Several places in the Bible there is a reference to “The Apostle Jesus Loved”. I have heard several explanations of who it was. What is the view of the Catholic Church about who was the Apostle Jesus Loved.
No, it says disciple. It is the disciple whom Jesus loved, not Apostle. The phrase “disciple whom Jesus loved” is only in John’s Gospel.
The word Apostle appears only 8 times in the four Gospels. John does not use the word Apostle at all.
The disciple whom Jesus loved is John himself. It is also you and I. You are the disciple whom Jesus loves.
**Professor James Tabor has developed some interesting theories as to the identities of Gospel persons.
Be forewarned, however, that Prof. Tabor thinks that our Lord’s body was removed from His tomb by His disciples and is buried somewhere in Jerusalem. **
Sacred Tradition holds that it was JOHN the author of the Gospel
He was the youngest, lived to be the oldest and is the “Disciple” that Jesus gave His Mother too, on OUR behalf:thumbsup:
 Now there stood by the cross of Jesus, his mother, and his mother’ s sister, Mary of Cleophas, and Mary Magdalen. When Jesus therefore had seen his mother and the disciple standing whom he loved, he saith to his mother: Woman, behold thy son.  After that, he saith to the disciple: Behold thy mother. And from that hour, the disciple took her to his own.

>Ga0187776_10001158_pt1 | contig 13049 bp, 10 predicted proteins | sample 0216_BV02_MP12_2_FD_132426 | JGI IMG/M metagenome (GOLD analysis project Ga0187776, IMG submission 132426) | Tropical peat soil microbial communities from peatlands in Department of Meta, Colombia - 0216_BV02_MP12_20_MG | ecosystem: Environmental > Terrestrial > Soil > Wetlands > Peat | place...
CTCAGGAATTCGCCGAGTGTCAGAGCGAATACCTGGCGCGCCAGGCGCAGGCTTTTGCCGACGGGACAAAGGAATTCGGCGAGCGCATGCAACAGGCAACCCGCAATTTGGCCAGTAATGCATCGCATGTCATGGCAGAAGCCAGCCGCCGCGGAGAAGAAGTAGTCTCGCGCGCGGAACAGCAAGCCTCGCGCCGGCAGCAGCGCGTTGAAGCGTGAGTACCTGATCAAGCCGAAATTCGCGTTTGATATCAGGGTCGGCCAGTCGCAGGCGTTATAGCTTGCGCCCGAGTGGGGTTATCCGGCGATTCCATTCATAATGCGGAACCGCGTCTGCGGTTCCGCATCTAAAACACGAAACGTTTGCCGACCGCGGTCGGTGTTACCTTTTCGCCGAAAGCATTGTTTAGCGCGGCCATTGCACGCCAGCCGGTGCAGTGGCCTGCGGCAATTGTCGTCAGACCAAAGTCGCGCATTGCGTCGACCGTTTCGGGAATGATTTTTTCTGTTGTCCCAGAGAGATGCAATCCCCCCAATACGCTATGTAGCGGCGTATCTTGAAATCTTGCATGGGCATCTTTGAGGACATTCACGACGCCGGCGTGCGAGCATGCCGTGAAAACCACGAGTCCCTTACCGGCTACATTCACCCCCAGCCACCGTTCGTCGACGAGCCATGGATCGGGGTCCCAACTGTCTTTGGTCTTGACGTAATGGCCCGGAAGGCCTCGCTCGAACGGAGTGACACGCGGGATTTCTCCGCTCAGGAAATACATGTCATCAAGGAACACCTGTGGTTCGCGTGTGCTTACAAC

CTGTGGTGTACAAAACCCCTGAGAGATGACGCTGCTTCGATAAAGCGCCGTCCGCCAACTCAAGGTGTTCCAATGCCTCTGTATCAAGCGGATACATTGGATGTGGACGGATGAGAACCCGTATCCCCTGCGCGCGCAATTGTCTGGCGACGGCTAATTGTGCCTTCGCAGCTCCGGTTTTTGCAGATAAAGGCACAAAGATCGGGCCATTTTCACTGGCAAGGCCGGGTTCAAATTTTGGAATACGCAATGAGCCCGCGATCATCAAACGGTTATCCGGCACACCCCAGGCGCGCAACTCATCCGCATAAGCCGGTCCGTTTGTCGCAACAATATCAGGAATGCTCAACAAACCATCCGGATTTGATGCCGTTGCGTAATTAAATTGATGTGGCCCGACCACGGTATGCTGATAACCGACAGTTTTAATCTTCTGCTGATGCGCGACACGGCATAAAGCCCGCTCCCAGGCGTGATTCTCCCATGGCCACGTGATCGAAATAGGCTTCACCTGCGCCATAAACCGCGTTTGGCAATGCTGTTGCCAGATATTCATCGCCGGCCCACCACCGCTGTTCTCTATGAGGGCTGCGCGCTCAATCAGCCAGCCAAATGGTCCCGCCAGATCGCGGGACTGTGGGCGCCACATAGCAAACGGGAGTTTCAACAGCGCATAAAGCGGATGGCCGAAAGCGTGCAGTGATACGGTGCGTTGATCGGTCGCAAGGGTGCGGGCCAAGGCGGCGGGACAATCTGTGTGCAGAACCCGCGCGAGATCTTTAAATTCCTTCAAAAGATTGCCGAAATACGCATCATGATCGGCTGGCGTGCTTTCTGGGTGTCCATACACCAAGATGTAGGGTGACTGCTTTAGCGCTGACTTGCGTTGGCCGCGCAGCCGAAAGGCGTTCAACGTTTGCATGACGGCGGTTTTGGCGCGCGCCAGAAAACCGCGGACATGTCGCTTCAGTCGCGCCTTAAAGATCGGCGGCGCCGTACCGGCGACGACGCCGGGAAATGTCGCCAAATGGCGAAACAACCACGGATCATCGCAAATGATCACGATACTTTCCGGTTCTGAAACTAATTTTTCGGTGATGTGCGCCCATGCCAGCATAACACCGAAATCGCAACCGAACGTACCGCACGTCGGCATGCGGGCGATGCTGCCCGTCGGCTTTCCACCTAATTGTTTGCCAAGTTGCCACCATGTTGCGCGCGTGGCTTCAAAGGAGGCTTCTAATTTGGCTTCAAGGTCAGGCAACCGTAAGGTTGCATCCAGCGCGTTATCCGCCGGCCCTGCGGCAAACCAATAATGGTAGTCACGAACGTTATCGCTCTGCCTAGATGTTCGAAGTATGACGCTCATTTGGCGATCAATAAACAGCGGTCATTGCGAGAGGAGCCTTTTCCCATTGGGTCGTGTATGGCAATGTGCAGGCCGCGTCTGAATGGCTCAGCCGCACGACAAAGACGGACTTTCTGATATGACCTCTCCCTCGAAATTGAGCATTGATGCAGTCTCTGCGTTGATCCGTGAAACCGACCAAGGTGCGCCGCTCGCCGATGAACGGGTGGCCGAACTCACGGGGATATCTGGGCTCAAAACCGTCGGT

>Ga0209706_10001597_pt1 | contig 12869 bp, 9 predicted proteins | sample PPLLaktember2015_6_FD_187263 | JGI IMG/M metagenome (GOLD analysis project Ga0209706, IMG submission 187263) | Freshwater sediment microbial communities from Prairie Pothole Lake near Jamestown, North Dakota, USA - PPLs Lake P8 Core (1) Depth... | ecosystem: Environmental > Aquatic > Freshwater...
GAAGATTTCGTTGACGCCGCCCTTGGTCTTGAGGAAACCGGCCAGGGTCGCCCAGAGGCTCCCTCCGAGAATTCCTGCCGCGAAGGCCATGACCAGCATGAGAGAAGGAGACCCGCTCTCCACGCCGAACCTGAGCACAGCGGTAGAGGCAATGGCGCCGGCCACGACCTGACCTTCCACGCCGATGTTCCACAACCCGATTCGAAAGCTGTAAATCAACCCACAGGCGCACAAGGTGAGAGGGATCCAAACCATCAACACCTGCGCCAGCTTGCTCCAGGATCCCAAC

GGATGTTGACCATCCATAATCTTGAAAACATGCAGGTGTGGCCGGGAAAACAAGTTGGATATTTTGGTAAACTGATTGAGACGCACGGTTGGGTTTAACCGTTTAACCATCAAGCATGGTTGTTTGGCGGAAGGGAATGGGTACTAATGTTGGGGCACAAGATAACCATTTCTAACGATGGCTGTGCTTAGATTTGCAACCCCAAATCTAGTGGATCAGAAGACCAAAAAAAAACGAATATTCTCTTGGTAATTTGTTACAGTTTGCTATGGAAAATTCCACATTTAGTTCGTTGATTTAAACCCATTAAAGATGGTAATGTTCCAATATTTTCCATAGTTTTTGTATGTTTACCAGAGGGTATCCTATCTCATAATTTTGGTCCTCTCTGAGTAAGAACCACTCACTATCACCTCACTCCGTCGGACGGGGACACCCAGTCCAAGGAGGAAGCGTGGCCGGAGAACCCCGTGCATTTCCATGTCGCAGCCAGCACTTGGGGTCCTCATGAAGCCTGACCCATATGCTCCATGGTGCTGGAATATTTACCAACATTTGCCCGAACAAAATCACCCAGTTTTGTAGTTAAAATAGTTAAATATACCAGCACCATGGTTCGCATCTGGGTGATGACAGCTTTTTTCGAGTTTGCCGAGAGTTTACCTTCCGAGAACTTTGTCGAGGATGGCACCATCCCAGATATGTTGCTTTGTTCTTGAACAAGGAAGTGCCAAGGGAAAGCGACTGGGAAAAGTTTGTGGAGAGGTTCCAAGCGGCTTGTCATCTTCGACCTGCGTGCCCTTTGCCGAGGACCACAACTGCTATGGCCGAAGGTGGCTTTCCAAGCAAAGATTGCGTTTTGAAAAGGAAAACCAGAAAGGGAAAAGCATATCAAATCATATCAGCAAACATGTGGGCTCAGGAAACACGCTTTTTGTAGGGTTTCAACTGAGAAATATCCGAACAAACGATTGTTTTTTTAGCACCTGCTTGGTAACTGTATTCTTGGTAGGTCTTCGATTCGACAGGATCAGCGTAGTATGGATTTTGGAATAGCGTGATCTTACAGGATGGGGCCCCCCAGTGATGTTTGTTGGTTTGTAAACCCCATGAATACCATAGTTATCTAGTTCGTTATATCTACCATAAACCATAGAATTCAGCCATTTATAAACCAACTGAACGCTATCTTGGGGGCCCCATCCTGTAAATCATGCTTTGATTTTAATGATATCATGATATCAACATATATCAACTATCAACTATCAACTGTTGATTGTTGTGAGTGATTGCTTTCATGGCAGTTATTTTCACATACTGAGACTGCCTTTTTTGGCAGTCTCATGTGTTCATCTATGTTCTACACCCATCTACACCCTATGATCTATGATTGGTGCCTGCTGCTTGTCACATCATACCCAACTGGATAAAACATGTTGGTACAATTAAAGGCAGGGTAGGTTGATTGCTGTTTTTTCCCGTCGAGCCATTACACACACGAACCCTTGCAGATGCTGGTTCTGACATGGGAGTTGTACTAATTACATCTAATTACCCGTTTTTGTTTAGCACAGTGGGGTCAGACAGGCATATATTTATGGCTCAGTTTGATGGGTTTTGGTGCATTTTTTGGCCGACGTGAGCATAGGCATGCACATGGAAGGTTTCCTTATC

Not sacred tradition but historical basis.
From Hagan: “Fires of Rome” Chapter 6 Mysteries of the Passover
John the Evangelist
Early church historian Eusebius agrees that the author of the
Book of John was one of Jesus’ disciples and an eyewitness to
many of the events described in his book. Eusebius relies on the
historical record provided by earlier church historians (Clement,
Irenaeus and Hegesippus) who also identified John as the
disciple whom Jesus “loved.” What we know of John the
Evangelist comes from these three early Church historians. Each
source, unfortunately, is of dubious reliability.
John supposedly left Jerusalem and Judea after Jesus’
crucifixion, eventually settling in the liberal seacoast Syrian city
of Ephesus. There, he became a leader in the Christian Church
that Paul the Apostle had helped found.
But this… changed when Vespasian’s
youngest son Domitian came to power in A.D. 81. Emperor Titus,
Flavius Josephus’ old friend and patron, had died of a fever after